By Brett Hurt, CEO, Bazaarvoice
Marketers continue to strive to listen to their customers and to put them at the centre of their business decisions. They spend billions on market research, focus groups, and Business Intelligence systems. However, they are still no closer to understanding what their customers really want.
By holding tight to old ways of gathering customer data, companies reduce their sales opportunities, hurt their brands and make misguided business decisions. These mistakes cost billions a year in lost sales across the world. If products are not resonating with consumers, they won’t buy them — or they’ll buy them and return them.
In the US alone, product returns cost a hundred billion dollars a year. What’s more, according to the Harvard Business Review, 35 per cent of all new products fail on average, and 75 per cent of consumer packaged goods and retail products fail to make even $7.5 million during their first year, the benchmark of a successful industry launch.
Where did it go wrong?
It’s been known for a long time that market research is or can be flawed — yet it is still used by many companies to make critical marketing decisions.
Market research attempts to collect authentic customer opinions, but a series of studies from the Stanford Graduate School of Business has shown that "measuring consumer expectations can backfire by producing misleading information."
The researchers found that some popular survey methods actually put consumers in a negative frame of mind. The more questions shoppers were asked in advance, the more negative they became. In addition, findings are often delivered too late to make an impact — and fail to help a company to respond to rapid changes in market demand.
To get to the complete truth about customers, some companies have embraced technologies including Business Intelligence to tell them who is buying their products, what they have purchased and when they return it. However, Business Intelligence alone cannot tell if the customer was satisfied or why they were unhappy with a specific product they bought. Most recently, social community and listening platforms promise to allow marketers to “listen in” on the conversations taking place about their brands online.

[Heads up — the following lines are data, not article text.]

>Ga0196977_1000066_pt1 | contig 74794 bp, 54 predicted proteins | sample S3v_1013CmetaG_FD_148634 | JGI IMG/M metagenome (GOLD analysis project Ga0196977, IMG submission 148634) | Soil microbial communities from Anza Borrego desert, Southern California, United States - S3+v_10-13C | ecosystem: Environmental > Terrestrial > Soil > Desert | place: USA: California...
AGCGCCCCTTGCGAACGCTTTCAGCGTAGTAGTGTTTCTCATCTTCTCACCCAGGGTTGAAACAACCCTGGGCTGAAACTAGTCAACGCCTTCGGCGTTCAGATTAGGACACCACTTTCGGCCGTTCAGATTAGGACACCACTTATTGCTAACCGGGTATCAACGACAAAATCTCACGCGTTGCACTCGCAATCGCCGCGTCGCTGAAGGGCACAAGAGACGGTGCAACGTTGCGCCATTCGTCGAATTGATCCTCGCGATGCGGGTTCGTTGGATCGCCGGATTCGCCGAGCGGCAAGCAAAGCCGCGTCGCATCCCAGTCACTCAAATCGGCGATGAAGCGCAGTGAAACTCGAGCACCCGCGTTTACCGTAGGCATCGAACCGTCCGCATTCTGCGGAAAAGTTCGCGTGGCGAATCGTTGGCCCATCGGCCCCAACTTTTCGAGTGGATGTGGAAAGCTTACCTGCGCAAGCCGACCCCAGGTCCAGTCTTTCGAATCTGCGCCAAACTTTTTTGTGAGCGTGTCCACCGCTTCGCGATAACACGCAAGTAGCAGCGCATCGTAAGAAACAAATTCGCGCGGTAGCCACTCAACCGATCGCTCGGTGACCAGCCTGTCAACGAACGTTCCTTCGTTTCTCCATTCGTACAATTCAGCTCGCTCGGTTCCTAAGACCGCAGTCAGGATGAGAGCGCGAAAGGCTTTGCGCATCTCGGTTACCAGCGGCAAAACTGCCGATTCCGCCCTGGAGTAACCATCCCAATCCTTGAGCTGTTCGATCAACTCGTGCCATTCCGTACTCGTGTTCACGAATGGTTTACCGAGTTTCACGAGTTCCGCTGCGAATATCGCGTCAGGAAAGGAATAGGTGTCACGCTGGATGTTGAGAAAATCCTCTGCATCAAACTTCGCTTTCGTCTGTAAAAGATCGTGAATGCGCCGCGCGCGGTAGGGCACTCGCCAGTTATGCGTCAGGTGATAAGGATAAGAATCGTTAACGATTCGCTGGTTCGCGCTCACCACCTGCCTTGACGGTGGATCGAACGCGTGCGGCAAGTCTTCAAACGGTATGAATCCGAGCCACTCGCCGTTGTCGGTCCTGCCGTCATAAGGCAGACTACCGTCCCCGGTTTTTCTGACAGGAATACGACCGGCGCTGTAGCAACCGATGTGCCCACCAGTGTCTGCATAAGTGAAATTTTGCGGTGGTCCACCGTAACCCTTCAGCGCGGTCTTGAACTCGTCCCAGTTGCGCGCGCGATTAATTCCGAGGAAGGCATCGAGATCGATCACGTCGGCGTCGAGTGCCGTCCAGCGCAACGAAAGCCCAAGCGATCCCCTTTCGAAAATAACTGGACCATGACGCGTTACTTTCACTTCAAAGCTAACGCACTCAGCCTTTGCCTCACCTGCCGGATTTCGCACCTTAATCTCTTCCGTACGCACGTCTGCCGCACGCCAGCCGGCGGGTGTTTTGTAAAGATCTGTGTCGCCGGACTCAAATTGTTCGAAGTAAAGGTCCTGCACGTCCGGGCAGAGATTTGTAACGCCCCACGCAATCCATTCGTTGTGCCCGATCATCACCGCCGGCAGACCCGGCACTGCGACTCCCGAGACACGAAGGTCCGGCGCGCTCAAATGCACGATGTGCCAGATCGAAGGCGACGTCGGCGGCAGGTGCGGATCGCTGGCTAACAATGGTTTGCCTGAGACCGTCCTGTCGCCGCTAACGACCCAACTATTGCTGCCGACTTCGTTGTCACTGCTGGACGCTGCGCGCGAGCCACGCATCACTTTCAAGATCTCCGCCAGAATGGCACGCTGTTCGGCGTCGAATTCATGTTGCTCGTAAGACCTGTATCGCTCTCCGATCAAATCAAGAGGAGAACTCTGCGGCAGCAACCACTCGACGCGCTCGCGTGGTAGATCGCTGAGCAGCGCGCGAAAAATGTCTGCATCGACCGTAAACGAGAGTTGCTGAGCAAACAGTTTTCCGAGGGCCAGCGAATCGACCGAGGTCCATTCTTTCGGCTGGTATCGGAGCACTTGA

They can be great to present a high-level snapshot of buzz and brand sentiment, but it is next to impossible to get insight into specific products and customer segments.
The path forward
Despite the shortcomings of social listening, the motivation behind making business more social is absolutely right. Now, for the first time in human history, word of mouth is a digitally archived, and therefore a highly measurable medium.
It was only years ago that word of mouth, the best representation of absolute truth - or reality of the situation - would “vaporise” as soon as it was spoken (and how often did that get back to the manufacturer of the product or the retailer?). With this new digital reflection of ground truth, companies like 3M and Rubbermaid are now showing that they can use social data to improve products, delight customers and slash go-to-market times.
Here’s how organisations get it right: Structure social data in a format that can be integrated across the enterprise. A company should work with a technology provider that structures word of mouth, so that they can analyse it effectively. Word of mouth data will need to be integrated with CRM systems, sales data, market research, web analytics and other customer-related information to get the clearest picture of customers.
Sentiment should be tied to products. Social data empowers a company to easily identify its promoters and detractors across categories and segments, provided that it links customer conversations back to specific products and services. Net Promoter Scores, as well as advocacy and influence scoring, can be combined with social data to uncover top influencers across all categories.
Additionally, by connecting individual sentiment to specific products, a company can run 24-7 focus groups, efficiently co-create new products and execute highly targeted marketing campaigns. Make sure all social data is actionable. Authentic customer voice is valuable to everyone in a company from marketing, sales, business development, customer service, product development, merchandising, and beyond. Anyone should be able to view and act on reports via simple-to-use dashboards.
With product-level and customer-level detail, employees will become far more efficient by leveraging the social data specific to their job (e.g., the tablet category manager at Best Buy and Wal-Mart can get the specific analytics they need to manage their category more efficiently). Structured data can bring amazing advantages to an organisation. In the early days of e-commerce, companies used packet sniffers and log files to try to make sense of a sea of unstructured information — but this type of analysis was never meant to be used in marketing.
Web analytics rapidly evolved to provide automatically structured data that people could use to drive decisions. Marketers need access to structured data — from product IDs to sales data to customer demographics — in order to drive action across their organisations. Word of mouth data will always be the most valuable customer data source — it is, after all, absolute truth precisely because it is real.
In this new age of social, using outmoded market research and data sources to try to understand customers requires too much time and can still leave a company guessing. The good news is word of mouth data can be structured. By listening to what customers actually say — and analysing this against what they do — a company can once and for all get the absolute truth about its customers. It will become more efficient, more competitive, and less frustrated — and its customers will love it.
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